The Phantom Falls Experience: 164-Feet of Pure Waterfall Bliss
By Ryan Loughrey
From the directions I had read online, I anticipated pulling off the side of the road in next to some rancherâ€™s gate, hopping a fence and running in the general direction of Phantom Falls hoping I didnâ€™t get shot at.
In actuality, the parking area was well populated. It was even crowded, with maybe 30 cars and 10 porta potties. It was situated on top of the Table Mountain Ecological Area, and on this overcast Sunday that was cool but not cold, families and their dogs had gathered to enjoy the weather. There were also people in medieval costumes, and I assumed that I had stumbled onto either some kind of LARPing event or a Renaissance Faire. On a whim, I asked if some passersby if there was an event, and they informed me this was just a popular area.
I have grown up in northern California, and have never heard of Phantom Falls. I actually first read about it on this site, and decided it was definitely one of the top falls to visit locally. It is only visible in the winter months after heavy rainfall and the hike can be difficult since there is no established trail.
However, on the day I arrived, there was a friendly face from the Department of Fish and Wildlife, who pointed me in the direction of the falls (directions below). I followed her directions as best I could, navigating the relatively flat terrain and hopping over a few streams along the way. The land was verdant and green, dotted with yellow and purple wildflowers that the area is known for. There were several different groups of black cows lazily grazing or resting, and they seemed used to hikers crossing the uneven and moist landscape.
If hiking directly to Phantom Falls from the parking area, one passes by two smaller falls on the way. Ravine Falls and its counterpart Ravine Twin Falls are small but dramatic. It is pretty easy to navigate around and atop these to go towards Phantom Falls. Around here is the border of private and public property, so be aware of where you are hiking.
After a little while longer, following the unmarked trails further northwest, I came to viewpoint of Phantom Falls.
Phantom Falls arenâ€™t dramatic in the sense of sheer volume of water plunging down vertically, but rather seeing the sheer horizontal scarp face of the rock wall ahead across the canyon. Phantom Falls drops into Coal Canyon (named no doubt due to the black hue of the black rock that is exposed – but not coal), and the viewpoint is across the canyon overlooking the falls. Although the trail snaked around to cross above the falls and then ultimately lead to a break in the rock where one can hike to the bottom, for now I just stood and gazed.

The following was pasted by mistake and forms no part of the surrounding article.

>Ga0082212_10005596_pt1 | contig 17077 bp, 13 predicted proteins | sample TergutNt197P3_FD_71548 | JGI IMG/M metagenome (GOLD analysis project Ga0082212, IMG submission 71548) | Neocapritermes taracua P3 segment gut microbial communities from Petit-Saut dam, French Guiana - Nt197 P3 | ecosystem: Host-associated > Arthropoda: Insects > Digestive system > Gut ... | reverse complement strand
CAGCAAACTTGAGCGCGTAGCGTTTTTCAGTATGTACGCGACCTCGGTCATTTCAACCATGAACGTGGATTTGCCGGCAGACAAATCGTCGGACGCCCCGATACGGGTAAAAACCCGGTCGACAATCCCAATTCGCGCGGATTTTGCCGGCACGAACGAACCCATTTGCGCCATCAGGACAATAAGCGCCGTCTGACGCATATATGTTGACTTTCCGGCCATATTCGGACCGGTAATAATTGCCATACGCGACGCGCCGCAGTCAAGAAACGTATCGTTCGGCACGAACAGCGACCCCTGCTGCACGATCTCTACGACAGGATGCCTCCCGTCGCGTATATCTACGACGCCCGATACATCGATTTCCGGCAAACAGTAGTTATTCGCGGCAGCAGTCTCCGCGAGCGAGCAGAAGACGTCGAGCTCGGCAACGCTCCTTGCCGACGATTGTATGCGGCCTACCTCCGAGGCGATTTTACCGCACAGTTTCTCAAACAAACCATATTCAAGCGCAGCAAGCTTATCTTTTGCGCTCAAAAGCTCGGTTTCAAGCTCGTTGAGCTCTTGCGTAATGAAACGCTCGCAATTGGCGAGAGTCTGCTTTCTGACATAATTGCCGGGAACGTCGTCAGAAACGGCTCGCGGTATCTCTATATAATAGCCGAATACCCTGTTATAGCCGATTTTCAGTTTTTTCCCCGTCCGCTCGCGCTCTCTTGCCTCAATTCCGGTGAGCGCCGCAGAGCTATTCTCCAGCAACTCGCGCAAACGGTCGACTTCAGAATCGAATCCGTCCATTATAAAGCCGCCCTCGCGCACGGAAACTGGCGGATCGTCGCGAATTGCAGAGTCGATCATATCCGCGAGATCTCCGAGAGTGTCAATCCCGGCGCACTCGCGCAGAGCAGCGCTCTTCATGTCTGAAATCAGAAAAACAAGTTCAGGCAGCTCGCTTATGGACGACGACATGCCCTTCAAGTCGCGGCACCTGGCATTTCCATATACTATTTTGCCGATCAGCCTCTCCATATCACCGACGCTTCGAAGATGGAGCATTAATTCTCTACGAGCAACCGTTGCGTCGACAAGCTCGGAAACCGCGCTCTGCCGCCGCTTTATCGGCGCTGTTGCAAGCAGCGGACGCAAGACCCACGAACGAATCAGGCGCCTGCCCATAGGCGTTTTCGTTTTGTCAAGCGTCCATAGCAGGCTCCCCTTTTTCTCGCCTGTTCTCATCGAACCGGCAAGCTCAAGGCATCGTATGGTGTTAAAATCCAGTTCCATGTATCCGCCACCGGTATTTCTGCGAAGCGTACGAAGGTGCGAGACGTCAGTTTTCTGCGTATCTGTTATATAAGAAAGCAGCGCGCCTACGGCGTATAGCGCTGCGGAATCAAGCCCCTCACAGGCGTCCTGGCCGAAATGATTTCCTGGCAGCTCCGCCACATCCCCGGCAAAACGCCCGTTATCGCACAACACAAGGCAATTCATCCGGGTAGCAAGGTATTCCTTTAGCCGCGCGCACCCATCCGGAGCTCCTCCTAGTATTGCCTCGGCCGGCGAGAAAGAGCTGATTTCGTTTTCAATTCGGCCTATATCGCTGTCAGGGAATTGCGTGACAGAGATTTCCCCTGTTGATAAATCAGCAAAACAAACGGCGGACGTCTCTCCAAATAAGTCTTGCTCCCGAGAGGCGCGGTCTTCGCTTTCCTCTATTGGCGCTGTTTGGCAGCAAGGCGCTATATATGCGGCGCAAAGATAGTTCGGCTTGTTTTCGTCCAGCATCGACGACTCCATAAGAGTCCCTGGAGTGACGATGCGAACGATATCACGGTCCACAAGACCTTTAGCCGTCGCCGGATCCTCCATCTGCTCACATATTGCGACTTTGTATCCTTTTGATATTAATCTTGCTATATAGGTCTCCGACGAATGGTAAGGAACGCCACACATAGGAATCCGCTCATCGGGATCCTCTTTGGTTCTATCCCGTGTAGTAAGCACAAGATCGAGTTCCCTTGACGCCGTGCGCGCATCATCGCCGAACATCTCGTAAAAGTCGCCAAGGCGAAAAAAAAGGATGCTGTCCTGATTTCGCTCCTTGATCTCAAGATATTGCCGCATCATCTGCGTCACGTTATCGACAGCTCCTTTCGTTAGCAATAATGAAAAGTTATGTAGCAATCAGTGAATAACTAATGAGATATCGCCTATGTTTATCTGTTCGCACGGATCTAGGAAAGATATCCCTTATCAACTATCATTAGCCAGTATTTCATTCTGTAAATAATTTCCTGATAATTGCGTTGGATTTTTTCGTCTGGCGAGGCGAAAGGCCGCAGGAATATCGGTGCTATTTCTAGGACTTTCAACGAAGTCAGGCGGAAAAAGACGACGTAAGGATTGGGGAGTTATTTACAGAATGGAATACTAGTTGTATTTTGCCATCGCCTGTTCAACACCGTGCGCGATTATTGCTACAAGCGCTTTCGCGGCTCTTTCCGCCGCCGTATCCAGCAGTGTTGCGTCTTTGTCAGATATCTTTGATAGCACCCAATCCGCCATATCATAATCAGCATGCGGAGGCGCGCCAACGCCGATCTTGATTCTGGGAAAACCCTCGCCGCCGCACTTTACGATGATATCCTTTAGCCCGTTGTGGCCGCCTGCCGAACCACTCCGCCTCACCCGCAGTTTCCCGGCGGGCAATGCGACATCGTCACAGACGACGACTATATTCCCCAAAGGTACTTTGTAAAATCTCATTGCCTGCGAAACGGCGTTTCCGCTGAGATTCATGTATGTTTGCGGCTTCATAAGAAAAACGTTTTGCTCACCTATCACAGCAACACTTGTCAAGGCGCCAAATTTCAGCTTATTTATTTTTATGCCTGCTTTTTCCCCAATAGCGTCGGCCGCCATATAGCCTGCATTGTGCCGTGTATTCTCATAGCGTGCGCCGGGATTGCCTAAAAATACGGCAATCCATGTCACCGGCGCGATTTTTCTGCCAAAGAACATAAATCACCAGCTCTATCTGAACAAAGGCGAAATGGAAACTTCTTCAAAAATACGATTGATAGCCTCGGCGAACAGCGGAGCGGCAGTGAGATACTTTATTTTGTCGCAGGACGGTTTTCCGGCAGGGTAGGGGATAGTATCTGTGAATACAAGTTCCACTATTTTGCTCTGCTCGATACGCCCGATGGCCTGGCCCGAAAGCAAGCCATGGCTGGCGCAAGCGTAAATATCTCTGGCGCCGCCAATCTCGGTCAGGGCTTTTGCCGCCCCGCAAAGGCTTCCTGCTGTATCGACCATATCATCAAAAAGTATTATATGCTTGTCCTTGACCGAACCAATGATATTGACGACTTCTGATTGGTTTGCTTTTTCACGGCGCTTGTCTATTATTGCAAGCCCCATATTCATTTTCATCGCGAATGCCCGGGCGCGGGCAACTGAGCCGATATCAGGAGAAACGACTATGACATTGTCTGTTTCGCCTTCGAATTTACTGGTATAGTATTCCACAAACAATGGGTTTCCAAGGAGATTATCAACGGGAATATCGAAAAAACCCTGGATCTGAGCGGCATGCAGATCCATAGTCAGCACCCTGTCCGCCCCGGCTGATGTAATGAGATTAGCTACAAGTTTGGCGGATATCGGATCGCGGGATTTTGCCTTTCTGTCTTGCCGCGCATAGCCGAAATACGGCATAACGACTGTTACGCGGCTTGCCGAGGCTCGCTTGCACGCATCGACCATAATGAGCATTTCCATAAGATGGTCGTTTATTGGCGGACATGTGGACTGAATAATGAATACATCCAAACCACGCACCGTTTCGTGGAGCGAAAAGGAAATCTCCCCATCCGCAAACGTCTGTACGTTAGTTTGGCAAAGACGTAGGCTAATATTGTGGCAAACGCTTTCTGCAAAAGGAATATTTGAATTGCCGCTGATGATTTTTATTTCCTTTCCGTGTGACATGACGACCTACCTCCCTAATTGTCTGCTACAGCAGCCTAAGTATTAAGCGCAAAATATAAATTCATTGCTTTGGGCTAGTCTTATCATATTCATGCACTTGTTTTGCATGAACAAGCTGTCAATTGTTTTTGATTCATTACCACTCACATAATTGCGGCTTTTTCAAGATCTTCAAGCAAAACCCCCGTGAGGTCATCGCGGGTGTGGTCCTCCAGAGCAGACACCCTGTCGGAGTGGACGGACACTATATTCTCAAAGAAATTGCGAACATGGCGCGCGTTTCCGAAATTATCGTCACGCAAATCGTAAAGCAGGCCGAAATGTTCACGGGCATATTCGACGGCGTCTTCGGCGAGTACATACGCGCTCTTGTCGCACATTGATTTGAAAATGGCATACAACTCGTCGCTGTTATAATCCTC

I ate my lunch of a breakfast burrito (which invited the attention of a very friendly brown pit bull that I got to know), and sat and enjoyed the view. I eavesdropped as some teenagers seemed less than enthusiastic, obviously hoping for more. I also saw a couple picnicking on another viewpoint, thrilled at the idea of eating with the beautiful backdrop. At another point, there was a girl who had brought hula hoops and was hooping near the edge, far enough away where she could be safe but close enough where she, too, could enjoy the splendor.
As I people watched, there were selfies, professional portrait photographers posing their models and adjusting the light screens, dogs being walked happily along the edge until owners pulled them back towards safer ground, and children who tugged their parents towards the hike that would lead beneath the falls.
The geology of it all was fascinating as well. In southern Oregon, Iâ€™ve hiked Upper and Lower Table Rocks, which seemed similar. A little research showed that these were formed the same way as North Table Mountain. (Which makes sense, given the names). Essentially, around 50 million years ago, lava flowed through the area and left layers of basalt. Rather than being forced up like other mountains, Table Mountain was formed in reverse – with years of erosion carving out the rest of the land and leaving the elevated basalt mesa (making it an example of inverted topography).
The hike back was simpler, although a few times I had to stop to orient myself. It was relatively easy to find the falls on this day, since there were small groups that slowly migrated towards the Phantom Falls, but on the way back I was alone. Plus, I get easily distracted when I stop to take photos. However, around an hour later I was back in the parking lot, which was still full. I was surprised by the diversity of people – families with their small children, adults with their colorful kites, photographers with bulky cameras and tripods, as well as naturalists observing the vernal pools and wildflowers that only exist in certain times of the year.
Although the hike itself wasnâ€™t difficult, again the challenge came from navigating towards the falls. A GPS or a guide is recommended.
For anyone embarking to see the falls, remember that depending on the time of year the water flows could range in intensity. However, once reaching the viewpoint, I would recommend taking a moment to appreciate the sheer beauty of Phantom Falls. As the water drops 164 feet into Coal Canyon, take a moment to appreciate the millions of years that went into forming the dramatic basalt pillars and the carved cave beneath the falls. It is a location I will definitely be returning to.
Directions to Parking Area:
From Oroville on Hwy 70, take exit 48 (Grand Ave). Follow east for 1 mile to Table Mountain Boulevard. Turn left for 0.2 miles, then right on Cherokee Road. Drive 6.3 miles on Cherokee Road. There is a moderately sized, unmarked parking area on the left at a green cattle gate.
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